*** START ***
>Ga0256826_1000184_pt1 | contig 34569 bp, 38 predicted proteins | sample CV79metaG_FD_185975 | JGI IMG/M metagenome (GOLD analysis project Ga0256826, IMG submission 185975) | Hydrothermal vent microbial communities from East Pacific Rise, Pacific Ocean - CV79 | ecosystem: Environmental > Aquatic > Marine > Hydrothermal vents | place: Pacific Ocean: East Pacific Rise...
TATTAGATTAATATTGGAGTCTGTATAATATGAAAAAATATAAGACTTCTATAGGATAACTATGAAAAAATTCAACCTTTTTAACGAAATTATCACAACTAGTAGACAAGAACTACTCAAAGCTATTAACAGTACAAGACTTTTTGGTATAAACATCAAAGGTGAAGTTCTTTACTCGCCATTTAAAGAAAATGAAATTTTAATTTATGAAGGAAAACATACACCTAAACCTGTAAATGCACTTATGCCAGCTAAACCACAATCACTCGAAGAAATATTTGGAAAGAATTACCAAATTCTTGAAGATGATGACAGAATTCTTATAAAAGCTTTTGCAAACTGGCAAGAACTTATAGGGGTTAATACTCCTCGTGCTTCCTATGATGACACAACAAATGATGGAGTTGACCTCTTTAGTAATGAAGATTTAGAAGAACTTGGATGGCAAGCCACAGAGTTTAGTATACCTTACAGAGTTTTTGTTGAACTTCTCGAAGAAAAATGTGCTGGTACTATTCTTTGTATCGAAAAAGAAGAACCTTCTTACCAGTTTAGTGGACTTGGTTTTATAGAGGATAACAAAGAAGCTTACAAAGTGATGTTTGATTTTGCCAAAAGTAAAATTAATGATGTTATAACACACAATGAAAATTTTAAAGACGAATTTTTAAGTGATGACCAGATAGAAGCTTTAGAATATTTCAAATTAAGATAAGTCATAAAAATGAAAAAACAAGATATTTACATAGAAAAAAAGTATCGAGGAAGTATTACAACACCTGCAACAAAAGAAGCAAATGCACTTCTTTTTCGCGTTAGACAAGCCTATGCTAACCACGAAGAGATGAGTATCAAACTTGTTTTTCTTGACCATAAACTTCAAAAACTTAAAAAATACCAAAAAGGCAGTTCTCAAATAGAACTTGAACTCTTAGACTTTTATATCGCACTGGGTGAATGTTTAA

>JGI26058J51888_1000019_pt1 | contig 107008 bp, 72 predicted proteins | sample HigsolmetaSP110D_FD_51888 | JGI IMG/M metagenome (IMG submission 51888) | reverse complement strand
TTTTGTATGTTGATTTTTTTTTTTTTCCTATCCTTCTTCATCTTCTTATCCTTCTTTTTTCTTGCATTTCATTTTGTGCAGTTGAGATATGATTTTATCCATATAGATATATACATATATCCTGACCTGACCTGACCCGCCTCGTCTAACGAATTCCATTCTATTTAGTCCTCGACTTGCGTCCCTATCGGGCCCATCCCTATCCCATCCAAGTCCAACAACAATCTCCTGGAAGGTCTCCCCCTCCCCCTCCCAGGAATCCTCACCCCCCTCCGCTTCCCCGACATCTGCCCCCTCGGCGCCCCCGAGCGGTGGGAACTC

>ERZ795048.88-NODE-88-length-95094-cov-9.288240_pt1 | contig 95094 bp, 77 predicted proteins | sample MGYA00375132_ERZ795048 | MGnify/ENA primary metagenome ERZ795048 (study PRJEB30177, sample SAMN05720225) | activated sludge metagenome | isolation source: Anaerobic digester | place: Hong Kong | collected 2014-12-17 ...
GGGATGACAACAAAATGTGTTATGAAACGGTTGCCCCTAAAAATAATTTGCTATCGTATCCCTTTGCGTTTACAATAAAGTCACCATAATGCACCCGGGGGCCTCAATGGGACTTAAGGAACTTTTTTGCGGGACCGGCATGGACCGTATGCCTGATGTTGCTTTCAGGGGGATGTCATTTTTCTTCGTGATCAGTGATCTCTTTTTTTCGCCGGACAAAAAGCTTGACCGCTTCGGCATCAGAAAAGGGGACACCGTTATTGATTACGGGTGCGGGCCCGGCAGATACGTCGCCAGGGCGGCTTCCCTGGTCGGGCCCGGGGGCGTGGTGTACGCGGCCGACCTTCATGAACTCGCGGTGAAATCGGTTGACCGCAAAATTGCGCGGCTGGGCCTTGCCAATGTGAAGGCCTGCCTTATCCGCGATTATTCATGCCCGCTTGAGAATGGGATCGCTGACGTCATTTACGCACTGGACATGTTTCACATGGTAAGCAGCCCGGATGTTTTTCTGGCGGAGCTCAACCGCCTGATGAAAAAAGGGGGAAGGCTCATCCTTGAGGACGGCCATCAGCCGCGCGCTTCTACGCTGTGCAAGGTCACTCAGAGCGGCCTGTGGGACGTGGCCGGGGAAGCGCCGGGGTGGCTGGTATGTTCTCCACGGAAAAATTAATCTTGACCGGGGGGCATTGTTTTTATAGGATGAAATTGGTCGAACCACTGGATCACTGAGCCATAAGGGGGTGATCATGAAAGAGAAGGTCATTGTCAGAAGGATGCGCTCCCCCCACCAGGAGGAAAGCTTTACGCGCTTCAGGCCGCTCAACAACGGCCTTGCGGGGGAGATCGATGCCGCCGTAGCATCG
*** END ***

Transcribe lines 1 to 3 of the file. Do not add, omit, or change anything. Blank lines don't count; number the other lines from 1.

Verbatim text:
>Ga0256826_1000184_pt1 | contig 34569 bp, 38 predicted proteins | sample CV79metaG_FD_185975 | JGI IMG/M metagenome (GOLD analysis project Ga0256826, IMG submission 185975) | Hydrothermal vent microbial communities from East Pacific Rise, Pacific Ocean - CV79 | ecosystem: Environmental > Aquatic > Marine > Hydrothermal vents | place: Pacific Ocean: East Pacific Rise...
TATTAGATTAATATTGGAGTCTGTATAATATGAAAAAATATAAGACTTCTATAGGATAACTATGAAAAAATTCAACCTTTTTAACGAAATTATCACAACTAGTAGACAAGAACTACTCAAAGCTATTAACAGTACAAGACTTTTTGGTATAAACATCAAAGGTGAAGTTCTTTACTCGCCATTTAAAGAAAATGAAATTTTAATTTATGAAGGAAAACATACACCTAAACCTGTAAATGCACTTATGCCAGCTAAACCACAATCACTCGAAGAAATATTTGGAAAGAATTACCAAATTCTTGAAGATGATGACAGAATTCTTATAAAAGCTTTTGCAAACTGGCAAGAACTTATAGGGGTTAATACTCCTCGTGCTTCCTATGATGACACAACAAATGATGGAGTTGACCTCTTTAGTAATGAAGATTTAGAAGAACTTGGATGGCAAGCCACAGAGTTTAGTATACCTTACAGAGTTTTTGTTGAACTTCTCGAAGAAAAATGTGCTGGTACTATTCTTTGTATCGAAAAAGAAGAACCTTCTTACCAGTTTAGTGGACTTGGTTTTATAGAGGATAACAAAGAAGCTTACAAAGTGATGTTTGATTTTGCCAAAAGTAAAATTAATGATGTTATAACACACAATGAAAATTTTAAAGACGAATTTTTAAGTGATGACCAGATAGAAGCTTTAGAATATTTCAAATTAAGATAAGTCATAAAAATGAAAAAACAAGATATTTACATAGAAAAAAAGTATCGAGGAAGTATTACAACACCTGCAACAAAAGAAGCAAATGCACTTCTTTTTCGCGTTAGACAAGCCTATGCTAACCACGAAGAGATGAGTATCAAACTTGTTTTTCTTGACCATAAACTTCAAAAACTTAAAAAATACCAAAAAGGCAGTTCTCAAATAGAACTTGAACTCTTAGACTTTTATATCGCACTGGGTGAATGTTTAA

>JGI26058J51888_1000019_pt1 | contig 107008 bp, 72 predicted proteins | sample HigsolmetaSP110D_FD_51888 | JGI IMG/M metagenome (IMG submission 51888) | reverse complement strand